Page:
Genetic counseling is the process of providing individuals and families with information on the nature, inheritance, and implications of genetic disorders to help them make informed medical and personal decisions. The following section deals with genetic risk assessment and the use of family history and genetic testing to clarify genetic status for family members. This section is not meant to address all personal, cultural, or ethical issues that individuals may face or to substitute for consultation with a genetics professional. —ED.

Mode of Inheritance

Hypomyelination and congenital cataract (HCC) is inherited in an autosomal recessive manner.

Risk to Family Members

Parents of a proband

  • The parents of an affected child are obligate heterozygotes and therefore carry one mutant allele.
  • Heterozygotes (carriers) are asymptomatic.

Sibs of a proband

  • At conception, each sib of an affected individual has a 25% chance of being affected, a 50% chance of being an asymptomatic carrier, and a 25% chance of being unaffected and not a carrier.
  • Once an at-risk sib is known to be unaffected, the risk of his/her being a carrier is 2/3.
  • Heterozygotes (carriers) are asymptomatic.

Offspring of a proband. Individuals with HCC do not reproduce.

Other family members of a proband. Each sib of the proband’s parents is at a 50% risk of being a carrier.

Carrier Detection

Carrier testing for at-risk family members is possible once the disease-causing mutations in the family have been identified.

Related Genetic Counseling Issues

Family planning

  • The optimal time for determination of genetic risk, clarification of carrier status, and discussion of the availability of prenatal testing is before pregnancy.
  • It is appropriate to offer genetic counseling (including discussion of potential risks to offspring and reproductive options) to young adults who are affected, are carriers, or are at risk of being carriers.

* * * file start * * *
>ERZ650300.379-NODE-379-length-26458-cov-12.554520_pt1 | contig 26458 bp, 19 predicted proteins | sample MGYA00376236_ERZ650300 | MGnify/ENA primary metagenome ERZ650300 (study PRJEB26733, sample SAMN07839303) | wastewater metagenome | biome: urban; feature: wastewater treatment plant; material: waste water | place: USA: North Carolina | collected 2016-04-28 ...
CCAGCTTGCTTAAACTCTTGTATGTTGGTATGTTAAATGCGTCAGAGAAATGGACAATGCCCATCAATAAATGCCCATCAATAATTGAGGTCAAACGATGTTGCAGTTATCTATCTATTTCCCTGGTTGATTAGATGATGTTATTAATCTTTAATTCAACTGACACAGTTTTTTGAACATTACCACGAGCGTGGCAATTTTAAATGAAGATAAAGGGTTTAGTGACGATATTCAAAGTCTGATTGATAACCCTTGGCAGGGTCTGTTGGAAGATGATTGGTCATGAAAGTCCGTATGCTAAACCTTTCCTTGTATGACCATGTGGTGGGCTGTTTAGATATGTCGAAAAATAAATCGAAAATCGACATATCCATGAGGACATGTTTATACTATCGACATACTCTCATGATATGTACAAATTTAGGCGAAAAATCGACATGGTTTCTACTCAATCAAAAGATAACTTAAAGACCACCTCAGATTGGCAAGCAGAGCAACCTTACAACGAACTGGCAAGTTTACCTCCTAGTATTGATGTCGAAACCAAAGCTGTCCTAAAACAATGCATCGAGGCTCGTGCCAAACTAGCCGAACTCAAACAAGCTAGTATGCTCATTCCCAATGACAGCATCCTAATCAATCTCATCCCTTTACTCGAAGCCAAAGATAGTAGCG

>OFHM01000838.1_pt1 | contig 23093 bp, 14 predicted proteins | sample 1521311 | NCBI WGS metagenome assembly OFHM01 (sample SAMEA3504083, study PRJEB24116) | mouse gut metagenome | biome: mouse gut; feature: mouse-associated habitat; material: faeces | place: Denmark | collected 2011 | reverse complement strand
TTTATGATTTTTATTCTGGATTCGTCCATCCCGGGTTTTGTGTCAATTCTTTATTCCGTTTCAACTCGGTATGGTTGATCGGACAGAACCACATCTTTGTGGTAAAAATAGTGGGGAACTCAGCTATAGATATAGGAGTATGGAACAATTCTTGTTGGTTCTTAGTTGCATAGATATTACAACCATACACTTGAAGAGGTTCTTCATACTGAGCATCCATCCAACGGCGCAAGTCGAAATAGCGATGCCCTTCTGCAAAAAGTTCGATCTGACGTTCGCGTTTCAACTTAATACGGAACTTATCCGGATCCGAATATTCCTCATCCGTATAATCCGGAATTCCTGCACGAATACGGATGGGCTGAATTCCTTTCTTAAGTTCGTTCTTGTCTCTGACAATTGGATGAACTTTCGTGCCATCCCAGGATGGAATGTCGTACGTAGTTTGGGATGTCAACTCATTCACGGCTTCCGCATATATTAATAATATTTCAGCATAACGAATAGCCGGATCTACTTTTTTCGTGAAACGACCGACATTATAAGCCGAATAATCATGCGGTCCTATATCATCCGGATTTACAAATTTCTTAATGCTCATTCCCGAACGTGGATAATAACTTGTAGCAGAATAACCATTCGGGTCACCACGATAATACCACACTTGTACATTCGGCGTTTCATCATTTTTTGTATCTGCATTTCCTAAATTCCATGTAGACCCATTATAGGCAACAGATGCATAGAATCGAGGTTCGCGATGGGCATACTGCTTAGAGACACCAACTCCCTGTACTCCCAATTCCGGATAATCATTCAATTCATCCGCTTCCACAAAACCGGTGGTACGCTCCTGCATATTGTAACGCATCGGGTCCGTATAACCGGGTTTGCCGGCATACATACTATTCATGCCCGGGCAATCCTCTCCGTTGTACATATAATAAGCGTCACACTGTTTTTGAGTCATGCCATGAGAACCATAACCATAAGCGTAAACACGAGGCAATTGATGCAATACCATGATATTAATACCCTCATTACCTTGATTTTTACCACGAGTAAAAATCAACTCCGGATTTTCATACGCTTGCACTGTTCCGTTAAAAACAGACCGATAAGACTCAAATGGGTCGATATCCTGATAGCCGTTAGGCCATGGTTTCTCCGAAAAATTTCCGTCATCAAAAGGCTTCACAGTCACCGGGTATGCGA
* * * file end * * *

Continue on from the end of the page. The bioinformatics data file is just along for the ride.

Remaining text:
DNA banking is the storage of DNA (typically extracted from white blood cells) for possible future use. Because it is likely that testing methodology and our understanding of genes, mutations, and diseases will improve in the future, consideration should be given to banking DNA of affected individuals.

Prenatal Testing

If the disease-causing mutations in the family have been identified, prenatal diagnosis for pregnancies at increased risk is possible by analysis of DNA extracted from fetal cells obtained by amniocentesis (usually performed at ~15-18 weeks’ gestation) or chorionic villus sampling (usually performed at ~10-12 weeks’ gestation).

Note: Gestational age is expressed as menstrual weeks calculated either from the first day of the last normal menstrual period or by ultrasound measurements.

Preimplantation genetic diagnosis (PGD) may be an option for some families in which the disease-causing mutations have been identified.

Resources

GeneReviews staff has selected the following disease-specific and/or umbrella support organizations and/or registries for the benefit of individuals with this disorder and their families. GeneReviews is not responsible for the information provided by other organizations. For information on selection criteria, click here.

  • National Association for Parents of Children with Visual Impairments (NAPVI)
    PO Box 317
    Watertown MA 02471
    Phone: 800-562-6265 (toll-free); 617-972-7441
    Fax: 617-972-7444
    Email: napvi@perkins.org
  • National Dissemination Center for Children with Disabilities (NICHCY)
    1825 Connecticut Avenue NW
    Suite 700
    Washington DC 20009